If you put Pinot Noir and Cabernet Sauvignon on a spectrum of flavor profiles, you would find Merlot smack dab in the middle. This medium-bodied grape produces a wide variety of wine styles. From the fresh and fun to the big and bold, there is a style of Merlot to pair with every dish. Check out these food and wine pairings and get to know Merlot a little more.

The Lowdown on Merlot: Food and Wine Pairings

by Matthew Lorman

If you put Pinot Noir and Cabernet Sauvignon on a spectrum of flavor profiles, you would find Merlot smack dab in the middle. This medium-bodied grape produces a wide variety of wine styles. From the fresh and fun to the big and bold, there is a style of Merlot to pair with every dish. Check out these food and wine pairings and get to know Merlot a little more.  

Fresh, Fruity, and Fun

Merlot exhibits vibrant notes of black cherry, ripe raspberry, and juicy plum, making for a fruit-forward wine that is equally delicious as it is friendly on the wallet. Be on the lookout for wines from Washington State and California that are often made in this style. This is one of my favorite wines to pair with a simple Margherita pizza, bucatini alla amatriciana, or simple roasted chicken. If you just want something to sip on while you binge-watch your favorite show on the couch, this is the wine for you. It has a lot of flavor without high levels of acid and tannin, which makes it approachable any night of the week.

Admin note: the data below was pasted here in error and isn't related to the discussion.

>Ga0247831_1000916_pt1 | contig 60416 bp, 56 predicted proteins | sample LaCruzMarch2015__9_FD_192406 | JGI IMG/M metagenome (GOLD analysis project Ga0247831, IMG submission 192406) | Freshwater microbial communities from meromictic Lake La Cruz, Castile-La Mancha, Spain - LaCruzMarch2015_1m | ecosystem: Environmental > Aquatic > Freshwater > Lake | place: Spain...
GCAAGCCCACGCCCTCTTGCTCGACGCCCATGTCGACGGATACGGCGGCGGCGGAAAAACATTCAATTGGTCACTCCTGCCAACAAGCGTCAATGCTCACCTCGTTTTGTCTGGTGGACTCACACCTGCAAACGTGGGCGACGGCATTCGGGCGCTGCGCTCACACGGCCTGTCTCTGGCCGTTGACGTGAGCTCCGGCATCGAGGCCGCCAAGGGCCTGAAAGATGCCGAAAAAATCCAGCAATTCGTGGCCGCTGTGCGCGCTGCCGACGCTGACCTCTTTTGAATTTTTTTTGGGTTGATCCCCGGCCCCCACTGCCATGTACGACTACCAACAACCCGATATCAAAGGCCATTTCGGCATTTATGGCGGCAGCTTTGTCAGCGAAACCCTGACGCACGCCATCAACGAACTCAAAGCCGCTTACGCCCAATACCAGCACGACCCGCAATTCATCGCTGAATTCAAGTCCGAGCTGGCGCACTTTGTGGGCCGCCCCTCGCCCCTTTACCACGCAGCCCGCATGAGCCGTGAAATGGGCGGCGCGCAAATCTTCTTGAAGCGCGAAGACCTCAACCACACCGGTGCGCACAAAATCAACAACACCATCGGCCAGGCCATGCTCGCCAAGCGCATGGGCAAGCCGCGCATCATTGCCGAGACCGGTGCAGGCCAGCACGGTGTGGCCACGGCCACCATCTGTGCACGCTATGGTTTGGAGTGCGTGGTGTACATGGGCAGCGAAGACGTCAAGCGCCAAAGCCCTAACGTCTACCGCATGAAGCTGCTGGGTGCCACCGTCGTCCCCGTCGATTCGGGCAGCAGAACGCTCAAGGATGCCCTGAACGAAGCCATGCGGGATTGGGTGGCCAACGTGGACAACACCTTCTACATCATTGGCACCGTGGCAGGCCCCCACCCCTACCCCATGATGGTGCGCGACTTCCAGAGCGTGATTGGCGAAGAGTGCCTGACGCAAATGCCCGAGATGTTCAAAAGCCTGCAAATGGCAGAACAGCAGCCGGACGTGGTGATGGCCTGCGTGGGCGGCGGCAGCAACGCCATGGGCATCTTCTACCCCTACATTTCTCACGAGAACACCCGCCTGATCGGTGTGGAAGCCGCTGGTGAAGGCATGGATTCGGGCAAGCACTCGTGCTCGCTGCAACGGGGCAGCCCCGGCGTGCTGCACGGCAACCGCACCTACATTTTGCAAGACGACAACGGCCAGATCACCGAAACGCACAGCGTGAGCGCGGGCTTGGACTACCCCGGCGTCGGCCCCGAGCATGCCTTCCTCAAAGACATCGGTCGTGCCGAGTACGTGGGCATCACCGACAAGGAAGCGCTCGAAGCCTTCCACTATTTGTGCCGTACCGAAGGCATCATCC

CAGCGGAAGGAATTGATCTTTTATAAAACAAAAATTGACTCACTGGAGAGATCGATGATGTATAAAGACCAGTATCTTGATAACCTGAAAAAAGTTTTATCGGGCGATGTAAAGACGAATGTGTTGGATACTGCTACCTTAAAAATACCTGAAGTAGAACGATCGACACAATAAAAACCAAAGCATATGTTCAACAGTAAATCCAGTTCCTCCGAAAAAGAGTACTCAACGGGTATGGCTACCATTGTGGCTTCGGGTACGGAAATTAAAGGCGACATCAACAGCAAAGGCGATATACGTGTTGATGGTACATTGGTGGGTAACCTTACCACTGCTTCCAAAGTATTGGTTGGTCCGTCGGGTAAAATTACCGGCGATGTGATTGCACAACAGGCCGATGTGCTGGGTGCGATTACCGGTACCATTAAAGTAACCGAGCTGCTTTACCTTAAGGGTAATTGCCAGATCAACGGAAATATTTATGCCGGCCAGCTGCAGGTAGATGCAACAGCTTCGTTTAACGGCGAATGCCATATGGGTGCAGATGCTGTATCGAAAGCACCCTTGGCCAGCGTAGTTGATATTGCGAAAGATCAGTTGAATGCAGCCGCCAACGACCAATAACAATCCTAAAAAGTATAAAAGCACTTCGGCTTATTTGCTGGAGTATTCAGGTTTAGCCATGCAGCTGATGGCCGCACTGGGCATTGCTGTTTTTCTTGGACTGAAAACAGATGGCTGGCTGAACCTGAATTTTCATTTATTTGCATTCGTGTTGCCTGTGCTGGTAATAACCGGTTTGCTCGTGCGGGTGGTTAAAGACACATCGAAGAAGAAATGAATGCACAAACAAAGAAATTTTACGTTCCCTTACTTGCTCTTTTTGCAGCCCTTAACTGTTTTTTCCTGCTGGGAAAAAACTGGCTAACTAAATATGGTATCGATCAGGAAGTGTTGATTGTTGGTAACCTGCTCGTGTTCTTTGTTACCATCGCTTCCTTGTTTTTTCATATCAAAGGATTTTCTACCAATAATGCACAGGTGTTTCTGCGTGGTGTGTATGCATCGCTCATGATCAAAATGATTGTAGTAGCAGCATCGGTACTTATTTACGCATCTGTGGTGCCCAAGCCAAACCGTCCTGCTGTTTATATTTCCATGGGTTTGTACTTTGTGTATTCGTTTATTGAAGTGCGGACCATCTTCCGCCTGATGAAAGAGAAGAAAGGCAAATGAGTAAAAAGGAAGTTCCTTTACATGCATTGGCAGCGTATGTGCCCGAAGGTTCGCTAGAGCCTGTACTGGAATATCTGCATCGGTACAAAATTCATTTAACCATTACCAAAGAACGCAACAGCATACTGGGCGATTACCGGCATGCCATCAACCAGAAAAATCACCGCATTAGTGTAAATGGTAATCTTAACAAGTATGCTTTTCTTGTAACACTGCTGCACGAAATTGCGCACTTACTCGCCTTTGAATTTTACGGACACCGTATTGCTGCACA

Merlot All Grown Up

If fruity styles of Merlot are a fun spring break at Daytona Beach, this next example is a weekend at the cabin in the mountains. Merlot can be made into age-worthy wines, and take on different flavors such as chocolate, vanilla, dried herbs, and smoke. These versions often have slightly higher levels of tannin and more structure. Cozy up by the fireplace with a glass of a fuller-bodied style of Merlot and treat yourself to a nice meal. Pair with heartier dishes like roasted lamb, pulled pork sandwiches, or shakshouka.

Mix It Up A Bit

Merlot is a major component in red blends from all over the world. It is most famously known as being a part of Bordeaux Blends, along with Cabernet Sauvignon and Cabernet Franc. In Italy, Super Tuscans make use of the grape to add depth and fruit notes to the mix, relying on other grapes like Cabernet Sauvignon and Sangiovese to provide structure and additional tannin. These wines can be more complex than their fruity counterparts, calling for a more substantial meal. They pair great with grilled ribeye steaks, osso bucco, and crispy Peking duck.

If you’re hooked on Merlot, check out this article on Merlot and delicious Merlot alternatives to expand your wine repertoire. Tag us on Instagram (@DCanterwines) and be sure to share your favorites. Cheers!